The construction of this flashlight is excellent. It is lightweight, while still feeling like a really strong and rugged metal construction. The anodized finish has not worn off at all on my light and I think it will be a long time before it does. The lens on my Streamlight Microstream is great, with no scratches or blemishes. I was really impressed with the fit and finish of this light at its cheap price.

The tail switch is one of my favorite features of this light. I love the momentary on feature, as the switch makes it all too easy. That being said, you have to apply quite a bit of pressure to get this light to click on to the constant on mode. It is nothing terrible, but it takes a little bit more force than you would expect. A lot of folks see this as a good thing because it prevents accidental pocket activations.

The Good and the Bad


Streamlight MicroStream


The price of the Streamlight MicroStream is probably its most attractive feature, as it can be around the $15 price range. While you may be able to find better flashlights out there, this price is unbeatable for the quality you are receiving.

Fit and Finish

While some people complain of receiving lights with sloppy construction, mine was perfect from the moment I received it. Not only was it perfect, but it has remained perfect, even with the wear that comes from being a part of my EDC, the functionality of the light has not been affected.

Simple Operation

Many of the more expensive flashlights you run across will have many more features than the Microstream. This light’s momentary-on and constant-on modes make it super simple to run. You don’t have to fumble to get the right function with this light. It works when you need it.


Streamlight MicroStream


While Streamlight claims it throws 45 lumens, that may be a bit of a stretch. Like most lights, the max output is often immediately after installing fresh batteries. This is not unique to Streamlight.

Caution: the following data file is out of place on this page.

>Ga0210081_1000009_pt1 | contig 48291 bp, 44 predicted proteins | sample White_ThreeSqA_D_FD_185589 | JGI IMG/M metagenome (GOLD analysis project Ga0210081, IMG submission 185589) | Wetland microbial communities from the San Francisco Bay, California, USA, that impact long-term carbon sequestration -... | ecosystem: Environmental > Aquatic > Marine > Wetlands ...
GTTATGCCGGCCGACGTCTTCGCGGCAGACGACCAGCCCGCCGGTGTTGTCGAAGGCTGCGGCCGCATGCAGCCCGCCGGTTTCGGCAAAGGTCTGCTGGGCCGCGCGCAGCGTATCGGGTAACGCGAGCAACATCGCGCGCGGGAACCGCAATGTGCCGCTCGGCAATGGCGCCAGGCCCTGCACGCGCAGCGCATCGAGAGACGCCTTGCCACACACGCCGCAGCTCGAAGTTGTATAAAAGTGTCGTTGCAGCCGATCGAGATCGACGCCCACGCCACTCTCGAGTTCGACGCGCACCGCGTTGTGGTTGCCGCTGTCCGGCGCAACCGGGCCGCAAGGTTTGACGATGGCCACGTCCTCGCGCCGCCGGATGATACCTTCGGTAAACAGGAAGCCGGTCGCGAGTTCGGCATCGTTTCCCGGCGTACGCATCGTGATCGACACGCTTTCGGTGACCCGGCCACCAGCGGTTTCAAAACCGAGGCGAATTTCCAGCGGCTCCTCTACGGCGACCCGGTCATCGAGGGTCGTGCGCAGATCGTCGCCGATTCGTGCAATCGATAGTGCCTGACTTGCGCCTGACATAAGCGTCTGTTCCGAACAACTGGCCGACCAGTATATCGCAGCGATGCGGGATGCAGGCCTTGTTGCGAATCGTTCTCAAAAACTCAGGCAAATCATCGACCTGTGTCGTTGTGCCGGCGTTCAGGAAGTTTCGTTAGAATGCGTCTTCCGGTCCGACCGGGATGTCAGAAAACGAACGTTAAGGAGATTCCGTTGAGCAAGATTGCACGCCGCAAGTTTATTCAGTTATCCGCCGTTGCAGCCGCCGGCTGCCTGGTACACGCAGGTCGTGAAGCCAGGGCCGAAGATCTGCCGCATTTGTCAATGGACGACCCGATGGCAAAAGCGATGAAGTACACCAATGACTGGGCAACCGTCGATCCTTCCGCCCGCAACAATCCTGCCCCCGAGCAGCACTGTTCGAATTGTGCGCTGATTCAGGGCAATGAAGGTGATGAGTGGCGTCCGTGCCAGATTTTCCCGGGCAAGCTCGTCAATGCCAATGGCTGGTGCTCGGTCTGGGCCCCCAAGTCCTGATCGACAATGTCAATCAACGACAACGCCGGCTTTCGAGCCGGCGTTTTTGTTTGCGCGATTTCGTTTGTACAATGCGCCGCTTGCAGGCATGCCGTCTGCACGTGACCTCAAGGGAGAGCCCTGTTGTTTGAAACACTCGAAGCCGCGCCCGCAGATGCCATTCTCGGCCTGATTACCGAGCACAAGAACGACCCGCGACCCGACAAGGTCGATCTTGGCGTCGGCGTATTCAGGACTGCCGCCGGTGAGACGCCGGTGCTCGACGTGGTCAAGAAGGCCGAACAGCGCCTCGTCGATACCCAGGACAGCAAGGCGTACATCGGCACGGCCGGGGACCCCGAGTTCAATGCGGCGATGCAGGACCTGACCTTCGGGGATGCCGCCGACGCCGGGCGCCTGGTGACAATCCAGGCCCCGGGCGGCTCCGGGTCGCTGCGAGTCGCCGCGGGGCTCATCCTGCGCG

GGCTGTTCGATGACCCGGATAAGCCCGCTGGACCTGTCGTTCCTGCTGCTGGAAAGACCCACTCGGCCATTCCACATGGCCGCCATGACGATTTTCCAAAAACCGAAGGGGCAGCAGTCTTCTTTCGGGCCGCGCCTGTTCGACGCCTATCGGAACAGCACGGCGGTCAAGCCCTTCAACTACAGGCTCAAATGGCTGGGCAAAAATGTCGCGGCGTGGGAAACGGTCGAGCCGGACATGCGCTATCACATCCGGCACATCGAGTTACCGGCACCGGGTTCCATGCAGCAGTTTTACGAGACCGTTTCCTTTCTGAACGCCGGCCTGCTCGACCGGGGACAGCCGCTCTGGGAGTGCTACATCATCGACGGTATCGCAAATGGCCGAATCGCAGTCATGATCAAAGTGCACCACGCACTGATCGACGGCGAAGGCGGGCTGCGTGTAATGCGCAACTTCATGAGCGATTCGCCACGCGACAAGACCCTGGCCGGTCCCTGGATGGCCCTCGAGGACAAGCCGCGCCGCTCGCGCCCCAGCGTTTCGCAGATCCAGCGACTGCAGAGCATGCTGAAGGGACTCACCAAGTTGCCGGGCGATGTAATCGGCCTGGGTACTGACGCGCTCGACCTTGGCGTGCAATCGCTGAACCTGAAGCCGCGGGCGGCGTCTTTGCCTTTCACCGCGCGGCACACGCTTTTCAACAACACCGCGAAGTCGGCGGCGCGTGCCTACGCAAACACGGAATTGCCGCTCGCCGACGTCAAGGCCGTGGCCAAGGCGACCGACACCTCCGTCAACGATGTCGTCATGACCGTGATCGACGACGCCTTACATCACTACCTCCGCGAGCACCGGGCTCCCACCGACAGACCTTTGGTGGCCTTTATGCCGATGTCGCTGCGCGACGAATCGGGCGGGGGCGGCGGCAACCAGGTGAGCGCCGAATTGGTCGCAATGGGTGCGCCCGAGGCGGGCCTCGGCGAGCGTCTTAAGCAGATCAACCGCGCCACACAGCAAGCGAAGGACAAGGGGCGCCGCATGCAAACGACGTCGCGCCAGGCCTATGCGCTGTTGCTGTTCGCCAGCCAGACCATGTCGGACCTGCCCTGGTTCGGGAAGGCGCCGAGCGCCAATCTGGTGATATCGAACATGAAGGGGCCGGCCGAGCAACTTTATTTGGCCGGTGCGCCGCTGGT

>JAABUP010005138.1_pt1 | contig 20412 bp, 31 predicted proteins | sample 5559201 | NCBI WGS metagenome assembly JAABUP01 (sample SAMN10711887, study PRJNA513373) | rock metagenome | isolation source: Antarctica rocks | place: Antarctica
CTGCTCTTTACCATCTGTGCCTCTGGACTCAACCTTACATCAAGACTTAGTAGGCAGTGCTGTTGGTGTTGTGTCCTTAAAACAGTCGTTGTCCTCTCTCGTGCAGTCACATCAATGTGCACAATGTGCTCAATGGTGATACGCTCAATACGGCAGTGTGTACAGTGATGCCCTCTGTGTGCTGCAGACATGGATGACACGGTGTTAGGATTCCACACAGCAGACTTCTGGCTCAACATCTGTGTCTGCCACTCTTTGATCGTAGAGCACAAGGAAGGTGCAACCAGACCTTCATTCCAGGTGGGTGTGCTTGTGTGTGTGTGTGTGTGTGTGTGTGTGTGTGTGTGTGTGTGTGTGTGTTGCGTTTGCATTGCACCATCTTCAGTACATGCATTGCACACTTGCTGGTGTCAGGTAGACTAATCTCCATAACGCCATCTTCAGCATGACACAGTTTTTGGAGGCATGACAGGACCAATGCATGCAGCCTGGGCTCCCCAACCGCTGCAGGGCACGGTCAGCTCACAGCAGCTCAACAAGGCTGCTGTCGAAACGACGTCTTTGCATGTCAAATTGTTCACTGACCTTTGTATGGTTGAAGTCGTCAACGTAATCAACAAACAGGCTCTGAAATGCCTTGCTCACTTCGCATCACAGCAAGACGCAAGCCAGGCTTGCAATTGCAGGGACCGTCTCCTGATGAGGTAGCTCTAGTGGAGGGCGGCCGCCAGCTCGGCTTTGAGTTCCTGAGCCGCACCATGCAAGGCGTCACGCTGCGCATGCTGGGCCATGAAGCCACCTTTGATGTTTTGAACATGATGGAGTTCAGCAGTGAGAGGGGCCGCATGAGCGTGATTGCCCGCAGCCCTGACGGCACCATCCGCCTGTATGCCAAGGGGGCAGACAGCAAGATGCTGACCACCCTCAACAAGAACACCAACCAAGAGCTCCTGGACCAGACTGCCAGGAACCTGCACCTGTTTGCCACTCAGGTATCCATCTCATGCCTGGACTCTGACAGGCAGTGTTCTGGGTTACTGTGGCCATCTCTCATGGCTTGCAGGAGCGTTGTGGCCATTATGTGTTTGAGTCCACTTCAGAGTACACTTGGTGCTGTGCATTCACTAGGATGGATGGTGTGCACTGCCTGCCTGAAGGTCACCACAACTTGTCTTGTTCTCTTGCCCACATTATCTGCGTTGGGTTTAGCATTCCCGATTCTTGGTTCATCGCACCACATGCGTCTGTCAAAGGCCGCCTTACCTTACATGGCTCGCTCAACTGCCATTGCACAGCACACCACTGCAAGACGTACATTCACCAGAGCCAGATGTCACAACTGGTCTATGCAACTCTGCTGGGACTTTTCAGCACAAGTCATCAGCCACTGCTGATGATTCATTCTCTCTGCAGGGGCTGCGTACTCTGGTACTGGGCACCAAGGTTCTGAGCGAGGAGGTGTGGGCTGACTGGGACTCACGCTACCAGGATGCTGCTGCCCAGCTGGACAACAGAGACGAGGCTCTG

While the output has never inconvenienced me, there could be scenarios where brighter is better. That being said, with a $15 light, it’s not too bad at all.0


The MicroStream has a runtime of around 2.25 hours. This really is not too big of a deal, but the last thing you want is for your EDC light to die when you need it. Changing batteries once in a while is a simple remedy to this malady. Besides, AAA batteries are really cheap.


While many flashlight aficionados may turn up their nose at the Streamlight MicroStream, it really does represent a great value for an EDC flashlight. Whether you don’t have too much to spend on an EDC light or are looking for a compact backup, this light will perform well for you. For around $15, you are receiving Streamlight’s quality and affordability in a compact, easy to carry package.

Cody Martin

With over 18 years of federal law enforcement, training, and physical security experience, Cody focuses his time nowadays on both consulting and training. He regularly advises individuals, groups, multinational corporations, schools, houses of worship, and NGOs on security threats while conducting customized training as needed.